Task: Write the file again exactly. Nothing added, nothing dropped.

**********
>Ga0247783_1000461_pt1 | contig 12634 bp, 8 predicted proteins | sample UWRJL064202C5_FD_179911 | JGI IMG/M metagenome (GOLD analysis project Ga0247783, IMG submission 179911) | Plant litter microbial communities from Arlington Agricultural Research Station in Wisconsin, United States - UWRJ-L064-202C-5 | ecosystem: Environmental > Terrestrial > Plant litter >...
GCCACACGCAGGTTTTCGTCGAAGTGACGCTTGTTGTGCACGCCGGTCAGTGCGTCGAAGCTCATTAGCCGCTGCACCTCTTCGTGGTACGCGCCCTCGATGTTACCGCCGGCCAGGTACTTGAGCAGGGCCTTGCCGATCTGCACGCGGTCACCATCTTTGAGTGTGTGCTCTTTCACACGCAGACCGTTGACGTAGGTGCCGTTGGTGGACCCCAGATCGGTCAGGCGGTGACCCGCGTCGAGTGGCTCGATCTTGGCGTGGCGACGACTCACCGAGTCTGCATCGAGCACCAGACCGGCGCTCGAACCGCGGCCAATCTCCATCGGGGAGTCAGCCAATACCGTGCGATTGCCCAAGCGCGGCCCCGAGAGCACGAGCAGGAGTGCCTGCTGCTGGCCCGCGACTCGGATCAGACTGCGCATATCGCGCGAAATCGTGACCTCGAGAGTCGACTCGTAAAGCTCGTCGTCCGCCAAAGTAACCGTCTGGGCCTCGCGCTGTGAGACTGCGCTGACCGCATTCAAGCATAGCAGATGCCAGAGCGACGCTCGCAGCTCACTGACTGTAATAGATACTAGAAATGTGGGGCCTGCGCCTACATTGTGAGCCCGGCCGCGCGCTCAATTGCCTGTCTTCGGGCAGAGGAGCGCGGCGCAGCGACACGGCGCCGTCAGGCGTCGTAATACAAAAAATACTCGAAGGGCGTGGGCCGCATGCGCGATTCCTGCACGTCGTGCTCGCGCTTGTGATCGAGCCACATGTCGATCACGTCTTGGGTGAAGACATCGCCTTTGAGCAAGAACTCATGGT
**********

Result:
>Ga0247783_1000461_pt1 | contig 12634 bp, 8 predicted proteins | sample UWRJL064202C5_FD_179911 | JGI IMG/M metagenome (GOLD analysis project Ga0247783, IMG submission 179911) | Plant litter microbial communities from Arlington Agricultural Research Station in Wisconsin, United States - UWRJ-L064-202C-5 | ecosystem: Environmental > Terrestrial > Plant litter >...
GCCACACGCAGGTTTTCGTCGAAGTGACGCTTGTTGTGCACGCCGGTCAGTGCGTCGAAGCTCATTAGCCGCTGCACCTCTTCGTGGTACGCGCCCTCGATGTTACCGCCGGCCAGGTACTTGAGCAGGGCCTTGCCGATCTGCACGCGGTCACCATCTTTGAGTGTGTGCTCTTTCACACGCAGACCGTTGACGTAGGTGCCGTTGGTGGACCCCAGATCGGTCAGGCGGTGACCCGCGTCGAGTGGCTCGATCTTGGCGTGGCGACGACTCACCGAGTCTGCATCGAGCACCAGACCGGCGCTCGAACCGCGGCCAATCTCCATCGGGGAGTCAGCCAATACCGTGCGATTGCCCAAGCGCGGCCCCGAGAGCACGAGCAGGAGTGCCTGCTGCTGGCCCGCGACTCGGATCAGACTGCGCATATCGCGCGAAATCGTGACCTCGAGAGTCGACTCGTAAAGCTCGTCGTCCGCCAAAGTAACCGTCTGGGCCTCGCGCTGTGAGACTGCGCTGACCGCATTCAAGCATAGCAGATGCCAGAGCGACGCTCGCAGCTCACTGACTGTAATAGATACTAGAAATGTGGGGCCTGCGCCTACATTGTGAGCCCGGCCGCGCGCTCAATTGCCTGTCTTCGGGCAGAGGAGCGCGGCGCAGCGACACGGCGCCGTCAGGCGTCGTAATACAAAAAATACTCGAAGGGCGTGGGCCGCATGCGCGATTCCTGCACGTCGTGCTCGCGCTTGTGATCGAGCCACATGTCGATCACGTCTTGGGTGAAGACATCGCCTTTGAGCAAGAACTCATGGT